Tuesday, March 5, 2019

The Handless Maiden Has Foot Surgery

In 2010, shortly after being diagnosed with breast cancer, I found myself having hand surgery. I had struggled with numbness and tingling in my hands since age 10, and it only got worse as I got older, especially after 30 years of practicing hands-on Osteopathy. I assumed that I had carpal tunnel syndrome from repetitive microtrauma and overuse of my hands. I had tried everything alternative, and then after almost a year of rest due to my cancer situation, when I was feeling worse, not better, I decided to have surgery. 
Here’s a link to that blog entry from May, 2010:

My surgeon was surprised by 2 findings:
  1. He found an extra artery inside my carpal tunnel. It was an embryonic remnant of the median artery. This artery that helps provide nutrients to the developing embryo’s hands usually shrinks and disappears by about the 9th week of life in the uterus. Mine continued to grow and supply my hands with blood flow. However, the carpal tunnel was not big enough to hold it without compressing the nerve next to it. Every time I used my hands and increased the blood flow, I felt numb and tingly from the compression.
  2. I had an excess of extra tissue growth (like fluffy scar tissue) around my tendons and between the joints of my wrist. This was definitely a side effect of my cancer treatment.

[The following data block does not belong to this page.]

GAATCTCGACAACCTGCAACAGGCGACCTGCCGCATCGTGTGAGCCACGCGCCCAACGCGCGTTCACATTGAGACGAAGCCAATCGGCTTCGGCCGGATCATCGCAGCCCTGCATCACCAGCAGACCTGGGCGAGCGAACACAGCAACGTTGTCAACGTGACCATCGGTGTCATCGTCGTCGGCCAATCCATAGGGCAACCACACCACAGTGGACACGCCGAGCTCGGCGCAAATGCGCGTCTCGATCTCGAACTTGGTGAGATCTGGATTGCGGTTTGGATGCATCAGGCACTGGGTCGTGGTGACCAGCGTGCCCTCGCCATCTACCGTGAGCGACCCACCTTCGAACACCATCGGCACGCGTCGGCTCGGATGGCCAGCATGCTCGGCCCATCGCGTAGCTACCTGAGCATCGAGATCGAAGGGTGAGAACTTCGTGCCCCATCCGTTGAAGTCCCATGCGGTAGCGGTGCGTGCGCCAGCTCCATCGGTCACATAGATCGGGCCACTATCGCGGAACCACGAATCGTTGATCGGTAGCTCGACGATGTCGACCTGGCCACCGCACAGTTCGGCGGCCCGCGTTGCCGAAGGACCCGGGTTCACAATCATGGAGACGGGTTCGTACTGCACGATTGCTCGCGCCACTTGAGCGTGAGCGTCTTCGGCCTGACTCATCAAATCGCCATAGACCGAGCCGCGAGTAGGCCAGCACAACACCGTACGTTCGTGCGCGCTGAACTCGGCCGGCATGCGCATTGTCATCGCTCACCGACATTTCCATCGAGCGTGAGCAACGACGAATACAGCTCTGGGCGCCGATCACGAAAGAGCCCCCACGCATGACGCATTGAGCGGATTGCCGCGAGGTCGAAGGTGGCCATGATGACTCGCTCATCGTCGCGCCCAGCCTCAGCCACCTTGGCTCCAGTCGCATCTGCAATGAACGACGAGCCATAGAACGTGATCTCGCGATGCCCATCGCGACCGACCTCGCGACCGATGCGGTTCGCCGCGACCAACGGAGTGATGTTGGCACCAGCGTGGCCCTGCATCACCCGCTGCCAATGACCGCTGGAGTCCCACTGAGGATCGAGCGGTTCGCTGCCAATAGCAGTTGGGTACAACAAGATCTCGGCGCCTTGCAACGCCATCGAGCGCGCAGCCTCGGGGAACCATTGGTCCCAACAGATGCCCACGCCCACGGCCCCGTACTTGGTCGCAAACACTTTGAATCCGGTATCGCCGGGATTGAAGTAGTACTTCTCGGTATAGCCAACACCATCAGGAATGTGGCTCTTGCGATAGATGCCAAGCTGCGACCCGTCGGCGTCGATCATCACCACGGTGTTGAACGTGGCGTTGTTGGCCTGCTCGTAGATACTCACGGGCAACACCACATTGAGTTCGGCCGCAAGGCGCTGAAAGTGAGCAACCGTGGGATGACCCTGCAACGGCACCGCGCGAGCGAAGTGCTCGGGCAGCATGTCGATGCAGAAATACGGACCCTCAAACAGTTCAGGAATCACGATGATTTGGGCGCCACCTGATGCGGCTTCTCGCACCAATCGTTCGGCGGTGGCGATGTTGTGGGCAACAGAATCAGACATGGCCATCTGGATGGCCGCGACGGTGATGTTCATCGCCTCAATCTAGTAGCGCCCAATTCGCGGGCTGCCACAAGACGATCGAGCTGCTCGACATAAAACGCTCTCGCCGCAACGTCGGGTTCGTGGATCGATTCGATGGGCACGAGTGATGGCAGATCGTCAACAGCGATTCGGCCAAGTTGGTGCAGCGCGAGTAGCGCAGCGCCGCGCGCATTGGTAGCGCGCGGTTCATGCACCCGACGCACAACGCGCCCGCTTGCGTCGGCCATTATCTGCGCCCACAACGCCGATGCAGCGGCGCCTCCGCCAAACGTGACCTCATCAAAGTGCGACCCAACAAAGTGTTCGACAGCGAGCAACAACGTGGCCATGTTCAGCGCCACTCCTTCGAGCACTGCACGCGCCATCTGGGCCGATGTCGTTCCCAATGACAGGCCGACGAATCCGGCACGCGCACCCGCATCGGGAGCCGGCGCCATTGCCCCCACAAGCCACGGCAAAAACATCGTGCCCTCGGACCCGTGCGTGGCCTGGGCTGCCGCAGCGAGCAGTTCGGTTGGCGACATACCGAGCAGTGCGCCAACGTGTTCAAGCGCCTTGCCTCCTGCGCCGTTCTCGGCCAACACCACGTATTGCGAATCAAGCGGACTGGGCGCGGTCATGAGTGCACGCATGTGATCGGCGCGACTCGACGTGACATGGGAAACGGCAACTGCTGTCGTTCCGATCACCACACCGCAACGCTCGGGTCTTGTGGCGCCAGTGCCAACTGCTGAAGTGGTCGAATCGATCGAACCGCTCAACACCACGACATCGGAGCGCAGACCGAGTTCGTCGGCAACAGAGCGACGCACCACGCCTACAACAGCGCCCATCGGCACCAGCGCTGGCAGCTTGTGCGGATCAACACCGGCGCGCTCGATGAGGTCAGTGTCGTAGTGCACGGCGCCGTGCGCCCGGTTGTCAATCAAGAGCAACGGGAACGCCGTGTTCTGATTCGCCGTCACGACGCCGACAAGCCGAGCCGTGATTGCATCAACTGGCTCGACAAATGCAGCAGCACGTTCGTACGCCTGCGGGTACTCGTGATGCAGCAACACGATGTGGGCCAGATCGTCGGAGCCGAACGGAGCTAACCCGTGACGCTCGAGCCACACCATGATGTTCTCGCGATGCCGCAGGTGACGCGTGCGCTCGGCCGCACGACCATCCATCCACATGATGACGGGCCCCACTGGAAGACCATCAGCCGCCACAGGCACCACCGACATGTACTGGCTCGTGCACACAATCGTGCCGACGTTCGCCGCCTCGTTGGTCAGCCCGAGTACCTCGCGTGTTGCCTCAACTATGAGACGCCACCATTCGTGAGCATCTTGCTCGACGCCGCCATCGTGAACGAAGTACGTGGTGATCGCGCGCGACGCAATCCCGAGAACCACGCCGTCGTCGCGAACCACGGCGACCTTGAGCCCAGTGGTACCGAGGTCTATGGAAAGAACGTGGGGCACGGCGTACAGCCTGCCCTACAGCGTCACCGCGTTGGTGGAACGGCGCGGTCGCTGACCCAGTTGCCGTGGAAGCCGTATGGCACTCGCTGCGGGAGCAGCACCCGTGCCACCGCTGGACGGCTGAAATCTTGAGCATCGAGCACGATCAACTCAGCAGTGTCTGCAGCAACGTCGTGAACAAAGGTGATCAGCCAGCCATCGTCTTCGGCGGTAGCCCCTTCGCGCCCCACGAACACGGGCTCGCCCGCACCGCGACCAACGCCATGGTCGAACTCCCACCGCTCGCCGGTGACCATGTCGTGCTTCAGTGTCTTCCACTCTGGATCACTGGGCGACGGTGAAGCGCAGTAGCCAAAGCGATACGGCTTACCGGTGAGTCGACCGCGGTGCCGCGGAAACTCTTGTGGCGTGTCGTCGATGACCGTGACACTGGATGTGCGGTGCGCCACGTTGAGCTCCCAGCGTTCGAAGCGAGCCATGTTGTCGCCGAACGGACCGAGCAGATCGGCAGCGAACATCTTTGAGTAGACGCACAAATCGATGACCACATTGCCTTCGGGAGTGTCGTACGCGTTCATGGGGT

Although my symptoms were the same as carpal tunnel syndrome, the causes were very different. He made some space around my extra artery and trimmed away some of the extra tissue that was clogging my carpal tunnel…and here I am 9 years later doing fairly ok in the hand department. 

However, my feet are now the issue. For the past 5 years, I’ve struggled with pain in the balls of my feet, with my right foot being significantly worse than my left. I blamed it on the repetitive irritation of dancing tango. Dancing in flat jazz shoes and hip-hop sneakers still puts excessive pressure on the front of the feet. I never danced in heels. In fact, in my entire life, I have never owned a pair of heels. Many tango dancing followers develop problems, especially neuromas, in their right foot from excessive pivoting. All of you tangueras know what I mean when I describe how a leader that leads too many ochos, molinetes, or calacitas can ruin the rest of your evening…as well as the next day, or 2 or 3. I assumed this is what I had. Once again, I was wrong!

After 5 years of struggling with the pain and the gigantic lump in my foot, I had foot surgery on 2/28. It went smoothly. It’s now 5 days post-op and I’m hobbling around the house in my walking boot. I haven’t needed any pain medication for the past 3 days. Last night I dreamed about dancing and hiking downhill (down has been more painful than up). I am looking forward to new pleasures when my foot is healed.

Leave it to me to have something "special" and different. It wasn't really a typical neuroma, which we had assumed. She (my wonderful orthopedic surgeon, Deborah Henley) removed a fibrous nodule (a wad of gristly scar tissue) larger than my thumb, right next to the sensory nerve in the ball of my foot between the 3rd and 4th toes (counting from the big toe as #1). Although she has removed countless neuromas, she has never seen one like this before. Neuromas are fibrous nodules that usually grow around the nerve, not in the space next to the nerve. Another mystery of my quirky body!